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What’s with the Avian Flu?

A new strain of highly pathogenic avian influenza (HPAI) called H5N1 was identified in migrating waterfowl earlier this year. This strain of avian influenza started on the East Coast and is now spreading throughout the Midwest from bird to bird, through contact with defecates or consumption of infected individuals.

Different avian groups are impacted uniquely by the strain. Waterfowl are observed to be major transmitters but have low infection and mortality risk. Domestic and commercial poultry populations are at high risk of infection and mortality. Raptors, vultures, and corvids — including the species that reside within the Klingsberg Aviary — are at high risk of mortality. There is no data to suggest songbirds are natural reservoirs for H5N1.

So far, this strain has been found in more than 33 states, including all along the Eastern Seaboard and throughout the Midwest. The first positive cases in Pennsylvania were detected in Chester County on March 25 in a deceased, wild Bald Eagle and five wild mergansers. The most recent cases occurred in commercial poultry populations of Lancaster County — the state’s largest outbreak to date. Authorities activated a control zone of ten kilometers with zero positive cases occurring within the control populations since the primary outbreak. Since then, all infected populations have been depopulated and disinfected under enforcement of USDA. Centre and Huntingdon counties — including Penn State’s University Park campus and Shaver’s Creek Environmental Center respectively — and all adjacent counties have yet to experience positive cases.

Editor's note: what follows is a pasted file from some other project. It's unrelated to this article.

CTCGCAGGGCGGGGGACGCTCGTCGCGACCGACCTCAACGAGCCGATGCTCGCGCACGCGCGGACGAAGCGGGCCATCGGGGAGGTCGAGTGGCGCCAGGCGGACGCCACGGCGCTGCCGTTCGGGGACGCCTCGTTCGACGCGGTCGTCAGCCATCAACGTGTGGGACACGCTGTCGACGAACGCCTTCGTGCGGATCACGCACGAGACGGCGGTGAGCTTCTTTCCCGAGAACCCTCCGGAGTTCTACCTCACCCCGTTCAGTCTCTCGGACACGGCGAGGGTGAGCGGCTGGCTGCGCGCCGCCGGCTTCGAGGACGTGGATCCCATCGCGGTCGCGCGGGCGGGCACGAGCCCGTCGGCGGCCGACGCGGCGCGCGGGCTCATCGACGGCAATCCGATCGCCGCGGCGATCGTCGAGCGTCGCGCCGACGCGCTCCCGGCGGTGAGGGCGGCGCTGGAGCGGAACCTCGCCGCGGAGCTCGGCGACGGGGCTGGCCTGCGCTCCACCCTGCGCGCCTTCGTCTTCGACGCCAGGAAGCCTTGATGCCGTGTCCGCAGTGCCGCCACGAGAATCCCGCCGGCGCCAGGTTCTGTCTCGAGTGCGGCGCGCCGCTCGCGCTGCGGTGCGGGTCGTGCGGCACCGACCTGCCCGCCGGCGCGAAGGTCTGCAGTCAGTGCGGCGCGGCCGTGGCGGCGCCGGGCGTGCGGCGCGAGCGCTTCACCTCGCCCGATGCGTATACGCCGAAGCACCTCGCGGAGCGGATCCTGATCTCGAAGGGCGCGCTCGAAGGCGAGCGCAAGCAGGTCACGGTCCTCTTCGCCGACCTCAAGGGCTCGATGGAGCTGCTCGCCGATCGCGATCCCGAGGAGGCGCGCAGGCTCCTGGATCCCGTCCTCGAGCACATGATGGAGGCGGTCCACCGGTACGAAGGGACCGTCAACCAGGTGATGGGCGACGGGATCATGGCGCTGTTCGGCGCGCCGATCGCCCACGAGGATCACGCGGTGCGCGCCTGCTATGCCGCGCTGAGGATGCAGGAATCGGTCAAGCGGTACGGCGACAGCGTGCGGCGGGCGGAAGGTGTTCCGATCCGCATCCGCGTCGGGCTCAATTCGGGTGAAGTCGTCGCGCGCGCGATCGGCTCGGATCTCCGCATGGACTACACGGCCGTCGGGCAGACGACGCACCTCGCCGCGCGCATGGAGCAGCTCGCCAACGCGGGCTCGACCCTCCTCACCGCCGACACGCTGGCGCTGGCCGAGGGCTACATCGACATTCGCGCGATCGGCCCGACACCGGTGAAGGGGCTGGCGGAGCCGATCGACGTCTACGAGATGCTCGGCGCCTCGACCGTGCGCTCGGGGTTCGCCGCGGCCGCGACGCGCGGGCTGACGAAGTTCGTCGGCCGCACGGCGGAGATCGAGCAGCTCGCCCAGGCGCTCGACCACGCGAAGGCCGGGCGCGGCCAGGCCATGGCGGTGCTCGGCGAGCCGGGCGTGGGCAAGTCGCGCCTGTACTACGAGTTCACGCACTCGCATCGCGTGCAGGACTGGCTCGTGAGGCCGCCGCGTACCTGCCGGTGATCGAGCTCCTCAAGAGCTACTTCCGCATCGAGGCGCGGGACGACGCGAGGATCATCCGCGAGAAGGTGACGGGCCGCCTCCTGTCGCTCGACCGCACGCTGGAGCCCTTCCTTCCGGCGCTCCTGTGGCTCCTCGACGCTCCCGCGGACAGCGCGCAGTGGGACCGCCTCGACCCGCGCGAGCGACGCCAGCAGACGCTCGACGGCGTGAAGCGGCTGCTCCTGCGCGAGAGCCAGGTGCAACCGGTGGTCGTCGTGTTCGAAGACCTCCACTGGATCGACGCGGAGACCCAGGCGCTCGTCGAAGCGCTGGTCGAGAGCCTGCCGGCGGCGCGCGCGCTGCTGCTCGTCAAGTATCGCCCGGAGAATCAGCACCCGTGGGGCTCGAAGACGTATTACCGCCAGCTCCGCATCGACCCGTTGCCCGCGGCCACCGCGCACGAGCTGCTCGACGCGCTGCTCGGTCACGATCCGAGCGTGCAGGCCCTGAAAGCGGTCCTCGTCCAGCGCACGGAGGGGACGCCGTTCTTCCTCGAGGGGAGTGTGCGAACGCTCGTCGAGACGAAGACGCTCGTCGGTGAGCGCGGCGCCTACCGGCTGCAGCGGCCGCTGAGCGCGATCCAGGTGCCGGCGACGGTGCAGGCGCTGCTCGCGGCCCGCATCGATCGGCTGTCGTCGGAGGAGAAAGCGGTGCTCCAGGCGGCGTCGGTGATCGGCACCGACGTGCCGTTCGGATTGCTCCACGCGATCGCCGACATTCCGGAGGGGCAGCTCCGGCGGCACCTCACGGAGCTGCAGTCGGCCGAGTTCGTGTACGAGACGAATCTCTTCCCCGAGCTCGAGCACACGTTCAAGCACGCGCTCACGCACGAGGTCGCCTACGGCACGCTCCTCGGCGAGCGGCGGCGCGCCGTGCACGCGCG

To assist the prevention of further outbreaks, civilians are asked to report any sick, injured, or deceased avian wildlife to authorities (contact your Pennsylvania Game Commission region office) and to avoid contact with the animals and their droppings. Those who enjoy providing songbirds with bird feeders may continue to do so unless they also house domestic poultry (to prevent poultry from contacting other avian wildlife). It is always standard practice to disinfect (via bathing and changing footwear and clothing) after caring for domestic or commercial avian populations.

Shaver’s Creek is diligently monitoring the spread of H5N1 throughout Pennsylvania and is proactively taking steps to protect our resident wildlife from exposure. The Klingsberg Aviary staff is performing ongoing risk assessment and practicing increased biosecurity measures to ensure the health and safety of our avian ambassadors. Other facilities housing avian ambassadors under human care have moved to house their animals indoors and/or temporarily close their doors to public patrons in anticipation of the spread of H5N1. Shaver’s Creek will elect these measures should outbreaks continue to approach our facility. We continue to prioritize the welfare of the resident wildlife under our care so they can continue engaging with and educating our community.

Learn more about avian influenza